3) Low cost in time and effort, I recon you could build it for GBP 70 in parts and one afternoon wiring it up.

4) No coding.

Programmable time switches:  11  pounds



I will come meet you and share ideas on 19th.

See you then


Richard Hopper

Oct 4, 2022, 2:35:49 PM10/4/22
to Patrick, Jenny Molloy, la...@makespace.org
Hello Patrick,

There are a few different ways to do this and maybe the approach I have been looking at could be simplified and it would be good to test other approaches.

The cost of the current system is around £25, basically the H-bridge and ESP32 module + temperature sensor.

An advantage with customised control is that you can tune the PID parameters to improve the temperature stability. Basically every system will ideally need tuning, often at different temperature points. I am not clear if you can do this with a cheap off-the-shelf controller? However, it is a good question as to what temperature stability is needed?

The cheap controllers use a single pole relay and do not have bidirectional current control for the Peltier to enable both active heating and cooling but maybe some others out there do.

I suspect PWM switching of the Peltier might enable better stability than simple relay switching which is slow to respond but perhaps switching speed is not critical given the large thermal mass of the system?

There are existing code modules for the PID controller and to interface the sensor. I would need to look further at communication. Perhaps this could be done over WiFi or USB? Sending serial commands from a USB connected computer should be straightforward using Python. You would just need to send temperature points and maybe some PID parameters for tuning.

I think it would be good to test other approaches as well, if you can help with this. Mimicking the pressing of the push buttons seems like the easiest option for setting the temperature, if we can rely on the stability of the controller. 

Kind regards,



Oct 8, 2022, 6:40:38 AM10/8/22
to Richard Hopper, Jenny Molloy, la...@makespace.org
Yes ok interesting.

Looking forward to meeting up with you again.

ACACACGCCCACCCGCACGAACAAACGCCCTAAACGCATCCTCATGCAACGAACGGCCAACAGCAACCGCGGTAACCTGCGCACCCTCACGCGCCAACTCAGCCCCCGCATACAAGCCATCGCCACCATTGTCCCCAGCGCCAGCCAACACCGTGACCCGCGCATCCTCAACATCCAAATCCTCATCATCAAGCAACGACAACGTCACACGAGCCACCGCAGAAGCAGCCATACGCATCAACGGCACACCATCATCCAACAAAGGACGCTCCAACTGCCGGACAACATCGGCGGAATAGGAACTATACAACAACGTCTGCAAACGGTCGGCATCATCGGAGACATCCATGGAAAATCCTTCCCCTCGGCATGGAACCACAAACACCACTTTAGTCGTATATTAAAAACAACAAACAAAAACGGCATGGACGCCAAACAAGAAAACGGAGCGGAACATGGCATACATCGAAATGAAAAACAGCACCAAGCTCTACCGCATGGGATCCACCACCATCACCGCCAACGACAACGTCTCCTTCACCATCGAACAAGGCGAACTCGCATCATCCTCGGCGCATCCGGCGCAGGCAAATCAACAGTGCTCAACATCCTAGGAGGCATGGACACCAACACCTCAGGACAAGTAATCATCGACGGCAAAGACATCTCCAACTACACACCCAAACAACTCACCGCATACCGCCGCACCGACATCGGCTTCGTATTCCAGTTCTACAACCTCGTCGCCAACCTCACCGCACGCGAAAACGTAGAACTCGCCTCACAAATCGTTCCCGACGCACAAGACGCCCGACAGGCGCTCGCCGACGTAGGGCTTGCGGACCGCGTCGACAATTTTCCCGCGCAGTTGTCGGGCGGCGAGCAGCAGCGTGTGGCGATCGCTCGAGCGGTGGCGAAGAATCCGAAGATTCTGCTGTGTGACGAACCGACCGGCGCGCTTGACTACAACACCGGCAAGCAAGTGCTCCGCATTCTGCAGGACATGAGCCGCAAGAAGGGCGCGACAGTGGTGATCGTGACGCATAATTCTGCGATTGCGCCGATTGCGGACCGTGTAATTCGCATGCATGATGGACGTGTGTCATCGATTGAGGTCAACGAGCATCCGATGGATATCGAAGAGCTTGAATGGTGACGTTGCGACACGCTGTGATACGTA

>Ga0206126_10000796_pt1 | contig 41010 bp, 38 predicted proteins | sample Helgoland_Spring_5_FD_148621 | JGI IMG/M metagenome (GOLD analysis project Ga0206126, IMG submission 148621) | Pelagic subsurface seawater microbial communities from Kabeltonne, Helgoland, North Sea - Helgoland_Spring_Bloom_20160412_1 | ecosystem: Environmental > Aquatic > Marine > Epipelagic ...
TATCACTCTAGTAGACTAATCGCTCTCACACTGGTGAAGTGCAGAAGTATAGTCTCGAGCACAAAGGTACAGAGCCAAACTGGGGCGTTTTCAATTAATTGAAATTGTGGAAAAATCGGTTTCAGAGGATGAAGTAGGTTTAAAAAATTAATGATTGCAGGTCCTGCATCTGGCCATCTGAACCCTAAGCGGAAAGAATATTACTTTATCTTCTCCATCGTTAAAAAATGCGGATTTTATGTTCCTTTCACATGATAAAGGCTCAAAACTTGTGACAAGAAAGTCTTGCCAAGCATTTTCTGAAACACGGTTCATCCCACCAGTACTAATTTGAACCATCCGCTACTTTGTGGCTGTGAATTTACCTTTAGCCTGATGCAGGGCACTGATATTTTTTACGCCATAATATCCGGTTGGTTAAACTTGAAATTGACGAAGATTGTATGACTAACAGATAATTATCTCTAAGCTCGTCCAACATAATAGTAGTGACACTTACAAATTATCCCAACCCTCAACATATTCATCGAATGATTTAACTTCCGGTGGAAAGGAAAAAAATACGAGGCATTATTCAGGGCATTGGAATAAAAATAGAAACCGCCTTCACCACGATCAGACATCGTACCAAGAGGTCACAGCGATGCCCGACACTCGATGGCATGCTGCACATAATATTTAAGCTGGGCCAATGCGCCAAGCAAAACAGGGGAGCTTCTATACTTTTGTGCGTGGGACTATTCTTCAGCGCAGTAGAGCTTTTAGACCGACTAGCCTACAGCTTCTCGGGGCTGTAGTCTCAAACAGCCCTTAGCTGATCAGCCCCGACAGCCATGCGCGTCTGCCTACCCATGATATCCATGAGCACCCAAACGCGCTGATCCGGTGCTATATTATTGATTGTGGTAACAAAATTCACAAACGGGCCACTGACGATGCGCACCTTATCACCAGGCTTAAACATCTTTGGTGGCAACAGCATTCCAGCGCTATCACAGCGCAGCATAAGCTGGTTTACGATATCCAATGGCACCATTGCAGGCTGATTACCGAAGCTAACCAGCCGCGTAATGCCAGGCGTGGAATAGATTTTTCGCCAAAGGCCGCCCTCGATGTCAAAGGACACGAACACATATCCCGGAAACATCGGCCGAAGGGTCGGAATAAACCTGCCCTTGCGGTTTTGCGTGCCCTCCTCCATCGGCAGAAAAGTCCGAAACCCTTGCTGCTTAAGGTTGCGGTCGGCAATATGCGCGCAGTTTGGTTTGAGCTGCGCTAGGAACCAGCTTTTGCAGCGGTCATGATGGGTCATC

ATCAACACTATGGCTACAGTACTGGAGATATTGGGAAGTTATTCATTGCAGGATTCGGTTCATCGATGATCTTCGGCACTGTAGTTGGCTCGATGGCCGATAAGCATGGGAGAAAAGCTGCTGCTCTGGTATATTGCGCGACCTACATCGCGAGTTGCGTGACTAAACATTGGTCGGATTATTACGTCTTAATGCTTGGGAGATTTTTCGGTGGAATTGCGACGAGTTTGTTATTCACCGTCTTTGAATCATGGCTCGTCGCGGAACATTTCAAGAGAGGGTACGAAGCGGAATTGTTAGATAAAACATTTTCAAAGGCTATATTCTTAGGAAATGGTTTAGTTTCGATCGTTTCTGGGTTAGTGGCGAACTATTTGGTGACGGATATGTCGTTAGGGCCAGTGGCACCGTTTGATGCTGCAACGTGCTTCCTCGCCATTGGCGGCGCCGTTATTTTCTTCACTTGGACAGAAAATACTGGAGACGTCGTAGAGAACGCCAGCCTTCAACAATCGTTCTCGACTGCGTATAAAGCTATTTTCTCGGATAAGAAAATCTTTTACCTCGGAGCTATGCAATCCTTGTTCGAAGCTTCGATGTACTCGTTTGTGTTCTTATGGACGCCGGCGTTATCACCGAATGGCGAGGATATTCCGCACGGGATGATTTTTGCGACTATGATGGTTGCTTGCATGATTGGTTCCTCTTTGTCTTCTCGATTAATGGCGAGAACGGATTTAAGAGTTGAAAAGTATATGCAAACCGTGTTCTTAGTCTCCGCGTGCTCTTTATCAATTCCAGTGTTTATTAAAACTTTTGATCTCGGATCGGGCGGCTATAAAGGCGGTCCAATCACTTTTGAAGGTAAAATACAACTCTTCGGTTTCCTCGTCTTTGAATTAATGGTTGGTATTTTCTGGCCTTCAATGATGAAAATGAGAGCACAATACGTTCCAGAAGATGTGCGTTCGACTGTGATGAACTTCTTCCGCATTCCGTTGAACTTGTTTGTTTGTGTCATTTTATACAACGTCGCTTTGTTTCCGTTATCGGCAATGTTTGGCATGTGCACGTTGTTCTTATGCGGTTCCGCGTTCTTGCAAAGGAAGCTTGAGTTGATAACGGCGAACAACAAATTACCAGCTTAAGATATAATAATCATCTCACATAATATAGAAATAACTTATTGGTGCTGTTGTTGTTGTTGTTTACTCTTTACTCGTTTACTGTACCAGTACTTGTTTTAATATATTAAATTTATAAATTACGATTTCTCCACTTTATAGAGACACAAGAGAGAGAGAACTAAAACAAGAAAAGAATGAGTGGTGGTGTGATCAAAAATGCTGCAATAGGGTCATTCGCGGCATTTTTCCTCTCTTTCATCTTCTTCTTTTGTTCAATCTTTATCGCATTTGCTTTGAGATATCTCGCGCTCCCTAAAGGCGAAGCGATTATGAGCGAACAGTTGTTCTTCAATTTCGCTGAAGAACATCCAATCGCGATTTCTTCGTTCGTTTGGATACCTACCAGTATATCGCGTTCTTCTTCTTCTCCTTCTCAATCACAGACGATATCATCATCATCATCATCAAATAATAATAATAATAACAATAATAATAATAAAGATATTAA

Do you have the device at the makespace?. I agree with you on the mimicking button presses..I'm quite sure this can be achieved with tasmota and a Sonoff or other esp8266/esp32 board.

You might be able to read the led display by tapping into the driver IC..

I assume the original machine has a control and stability specification.. I'm not if you want to improve the thermal performance and stability.

I found that it matters where you place the temperature sensors as door opening draughts can be quite an issue..I use a thermo well (a buffer like a aluminium block in which I place the thermocouple).

I have used the Inkbird temperature controller with great success.. I used one on a coffee machine with a sold state relay..the PID control tunes itself after a while as it 'learns' the thermal profile of the device and environment. My coffee machine would stay within 0.5C of setpoint..They are £6 on ebay..

You could switch your H bridge with a double pole relay.




Oct 8, 2022, 1:11:22 PM10/8/22
to Richard Hopper, Jenny Molloy, la...@makespace.org

Hey, I just can across this which might be a fun way to run the incubator:


I have a Sonoff TH to donate to the project, I will see if I can get it flashed before we meet up


Richard Hopper

Oct 10, 2022, 2:58:10 PM10/10/22
to Patrick, Jenny Molloy, la...@makespace.org
Hello Patrick, 

It looks like a great idea for process control.
The incubator is in Makespace and I could show you this and what we have done. I am likely to be in Makespace on Saturday afternoon, after helping with the biomaker move, if you are around then.  More approaches and ideas, like the ones you mentioned, could be tested. 

Best wishes,